At this point, having read your other threads as well, I think you have an issue with the water. Remember, there are literally hundreds of different ions that make up saltwater. We only test for a handful, because they are the most toxic and affordable to test, but it is certainly possible that you have other ions in your water that are out of balance or reaching toxic levels. I still believe a series of water changes, spread out over a 90 day window, is the best answer to this sort of problem. The use of activated carbon during this time period would be advisable as well.
sandstone areo=is a stone airstone. water ionizer is something one of the LFS experts suggested. Here it is www.ecoaqualizer. It is on my 2nd tank which is doing pretty good right now and has the healthiest and most active fish.
Tank#1 (problem tank) has been up and running for 13+ mos now. I didn't add two Niger triggers at the same time; I added one which promptly died and since it was from Pet Co and I've had varying results with their fish (other than damsels) I went ahead to my professional LFS and got another one. Added him and and he also died 2 days. I have been testing my salinity with a swing arm hydrometer; but yesterday pickup up a floating hydrometer and am thinking of getting a refractometer (sp) to get the best results. Am using an API liquid test kit to test all my numbers/parameters but other than ph, sp gv, nitrate, nitrite, Amonia, and Alk am not sure what else to test and/or how? LFS also has kits to test things such as copper, O2 sat levels, Ca+ so should I invest in those too?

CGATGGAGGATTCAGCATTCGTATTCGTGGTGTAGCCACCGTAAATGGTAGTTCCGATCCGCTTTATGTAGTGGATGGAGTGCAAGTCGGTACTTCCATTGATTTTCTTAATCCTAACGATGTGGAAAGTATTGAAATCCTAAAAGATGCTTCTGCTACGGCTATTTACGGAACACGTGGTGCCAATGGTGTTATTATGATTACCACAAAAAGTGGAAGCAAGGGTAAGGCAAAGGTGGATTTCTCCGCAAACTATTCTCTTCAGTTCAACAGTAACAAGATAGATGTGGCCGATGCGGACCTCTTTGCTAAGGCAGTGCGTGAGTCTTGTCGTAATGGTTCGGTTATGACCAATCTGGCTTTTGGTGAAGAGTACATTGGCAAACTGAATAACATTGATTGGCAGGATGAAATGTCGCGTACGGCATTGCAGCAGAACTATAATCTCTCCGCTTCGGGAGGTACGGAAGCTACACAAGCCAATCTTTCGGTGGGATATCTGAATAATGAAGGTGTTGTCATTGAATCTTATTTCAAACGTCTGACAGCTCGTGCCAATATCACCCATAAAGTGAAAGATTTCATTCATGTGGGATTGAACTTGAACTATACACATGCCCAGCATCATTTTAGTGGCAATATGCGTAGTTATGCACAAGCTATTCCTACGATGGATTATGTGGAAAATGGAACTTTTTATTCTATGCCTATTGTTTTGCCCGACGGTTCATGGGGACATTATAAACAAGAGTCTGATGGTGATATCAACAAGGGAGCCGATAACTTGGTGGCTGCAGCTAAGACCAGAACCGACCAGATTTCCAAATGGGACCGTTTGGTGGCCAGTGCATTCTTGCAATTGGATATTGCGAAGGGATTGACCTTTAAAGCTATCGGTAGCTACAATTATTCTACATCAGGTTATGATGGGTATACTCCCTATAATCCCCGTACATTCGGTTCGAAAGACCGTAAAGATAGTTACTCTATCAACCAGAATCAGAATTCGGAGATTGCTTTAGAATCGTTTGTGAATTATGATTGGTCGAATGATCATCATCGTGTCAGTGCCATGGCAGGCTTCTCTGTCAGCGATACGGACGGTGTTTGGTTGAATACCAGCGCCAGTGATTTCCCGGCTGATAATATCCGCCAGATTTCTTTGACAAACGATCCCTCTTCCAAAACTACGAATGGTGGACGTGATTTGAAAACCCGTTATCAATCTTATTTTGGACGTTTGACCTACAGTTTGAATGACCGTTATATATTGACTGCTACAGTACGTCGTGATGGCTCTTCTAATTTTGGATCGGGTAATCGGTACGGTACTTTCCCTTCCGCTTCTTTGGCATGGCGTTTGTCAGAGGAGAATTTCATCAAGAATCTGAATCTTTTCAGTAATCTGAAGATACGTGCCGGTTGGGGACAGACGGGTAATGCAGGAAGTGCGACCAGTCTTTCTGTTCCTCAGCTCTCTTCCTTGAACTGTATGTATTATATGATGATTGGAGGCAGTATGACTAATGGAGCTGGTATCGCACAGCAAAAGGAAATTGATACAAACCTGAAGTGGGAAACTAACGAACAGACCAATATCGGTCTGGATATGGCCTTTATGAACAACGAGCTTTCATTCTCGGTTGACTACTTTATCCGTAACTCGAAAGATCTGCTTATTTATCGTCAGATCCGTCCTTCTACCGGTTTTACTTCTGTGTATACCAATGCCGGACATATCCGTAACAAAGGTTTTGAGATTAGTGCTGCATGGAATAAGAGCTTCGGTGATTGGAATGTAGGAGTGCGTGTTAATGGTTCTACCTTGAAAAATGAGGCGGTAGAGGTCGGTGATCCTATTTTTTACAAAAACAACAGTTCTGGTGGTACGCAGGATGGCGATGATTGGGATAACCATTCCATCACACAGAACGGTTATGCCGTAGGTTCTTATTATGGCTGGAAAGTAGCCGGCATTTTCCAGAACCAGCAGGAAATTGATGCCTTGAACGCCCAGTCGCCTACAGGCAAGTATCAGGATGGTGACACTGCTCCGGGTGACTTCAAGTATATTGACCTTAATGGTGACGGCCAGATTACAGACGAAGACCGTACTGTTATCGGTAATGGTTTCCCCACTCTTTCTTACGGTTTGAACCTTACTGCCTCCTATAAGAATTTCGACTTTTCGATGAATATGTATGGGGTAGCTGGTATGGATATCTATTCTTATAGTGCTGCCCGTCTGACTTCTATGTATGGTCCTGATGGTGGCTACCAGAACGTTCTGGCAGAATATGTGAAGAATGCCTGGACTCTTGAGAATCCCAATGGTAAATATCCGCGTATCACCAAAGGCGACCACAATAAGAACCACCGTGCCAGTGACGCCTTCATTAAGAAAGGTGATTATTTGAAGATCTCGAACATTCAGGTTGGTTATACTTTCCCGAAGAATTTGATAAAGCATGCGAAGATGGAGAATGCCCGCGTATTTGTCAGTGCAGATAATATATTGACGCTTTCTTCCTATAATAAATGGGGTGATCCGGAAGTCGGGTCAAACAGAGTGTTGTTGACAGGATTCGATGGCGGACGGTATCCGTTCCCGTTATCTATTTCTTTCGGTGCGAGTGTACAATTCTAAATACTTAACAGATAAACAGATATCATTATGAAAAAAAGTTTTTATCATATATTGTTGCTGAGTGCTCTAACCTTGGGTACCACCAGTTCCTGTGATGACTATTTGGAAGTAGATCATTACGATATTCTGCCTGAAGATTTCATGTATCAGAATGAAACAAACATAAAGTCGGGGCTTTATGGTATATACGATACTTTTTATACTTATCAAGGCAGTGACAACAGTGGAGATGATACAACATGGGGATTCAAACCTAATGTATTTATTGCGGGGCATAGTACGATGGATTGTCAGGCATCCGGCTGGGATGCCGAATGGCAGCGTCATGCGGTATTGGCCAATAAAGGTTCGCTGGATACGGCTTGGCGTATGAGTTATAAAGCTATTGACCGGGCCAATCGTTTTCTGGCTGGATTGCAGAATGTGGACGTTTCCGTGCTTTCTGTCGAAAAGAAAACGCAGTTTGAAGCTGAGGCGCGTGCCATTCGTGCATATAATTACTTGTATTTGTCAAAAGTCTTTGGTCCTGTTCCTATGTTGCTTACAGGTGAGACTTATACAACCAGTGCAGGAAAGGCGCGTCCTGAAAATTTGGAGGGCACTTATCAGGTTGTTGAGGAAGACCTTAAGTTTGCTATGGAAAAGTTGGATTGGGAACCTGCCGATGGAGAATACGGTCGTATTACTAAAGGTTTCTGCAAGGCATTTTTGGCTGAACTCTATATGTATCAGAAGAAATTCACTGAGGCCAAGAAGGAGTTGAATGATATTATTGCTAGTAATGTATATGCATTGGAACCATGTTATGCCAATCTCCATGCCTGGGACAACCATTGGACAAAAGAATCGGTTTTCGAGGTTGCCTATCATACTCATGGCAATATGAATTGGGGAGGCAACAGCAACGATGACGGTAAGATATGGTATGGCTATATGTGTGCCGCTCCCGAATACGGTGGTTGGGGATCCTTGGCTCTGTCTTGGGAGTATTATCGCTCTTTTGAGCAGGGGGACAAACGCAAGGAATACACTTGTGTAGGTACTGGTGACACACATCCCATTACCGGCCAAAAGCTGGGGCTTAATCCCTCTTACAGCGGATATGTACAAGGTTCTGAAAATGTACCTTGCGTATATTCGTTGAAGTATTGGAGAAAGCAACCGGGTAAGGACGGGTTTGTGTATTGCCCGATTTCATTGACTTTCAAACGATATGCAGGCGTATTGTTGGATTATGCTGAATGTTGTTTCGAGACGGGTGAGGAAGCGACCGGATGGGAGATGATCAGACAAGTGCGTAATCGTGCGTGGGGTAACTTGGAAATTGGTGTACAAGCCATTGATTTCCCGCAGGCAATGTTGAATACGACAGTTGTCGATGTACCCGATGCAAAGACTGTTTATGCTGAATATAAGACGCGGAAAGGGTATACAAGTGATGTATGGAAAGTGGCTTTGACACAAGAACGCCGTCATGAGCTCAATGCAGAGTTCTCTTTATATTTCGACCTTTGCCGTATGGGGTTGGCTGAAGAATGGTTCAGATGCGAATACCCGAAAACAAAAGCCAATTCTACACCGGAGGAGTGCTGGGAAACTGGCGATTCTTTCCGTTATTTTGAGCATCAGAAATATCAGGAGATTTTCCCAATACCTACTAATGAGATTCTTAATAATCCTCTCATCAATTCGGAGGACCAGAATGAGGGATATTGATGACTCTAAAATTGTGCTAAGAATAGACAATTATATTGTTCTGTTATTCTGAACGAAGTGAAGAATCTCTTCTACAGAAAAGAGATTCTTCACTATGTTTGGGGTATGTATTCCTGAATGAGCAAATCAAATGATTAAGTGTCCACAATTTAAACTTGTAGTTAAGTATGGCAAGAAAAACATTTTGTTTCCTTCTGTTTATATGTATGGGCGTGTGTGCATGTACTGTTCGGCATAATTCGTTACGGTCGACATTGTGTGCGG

As for now will just monitor things and do a 5-10 gallon water change weekly for the next 4-6 weeks and add nothing other than a few blue legged hermits and sand sifter stars to help police the sand base as you suggest/indicate. As for a sump/refugium not sure if I have the space under the tank/stand. Been looking at them though and plan to do so when I get my 150gal tank next year probably.
Any additional thoughts are welcome! :)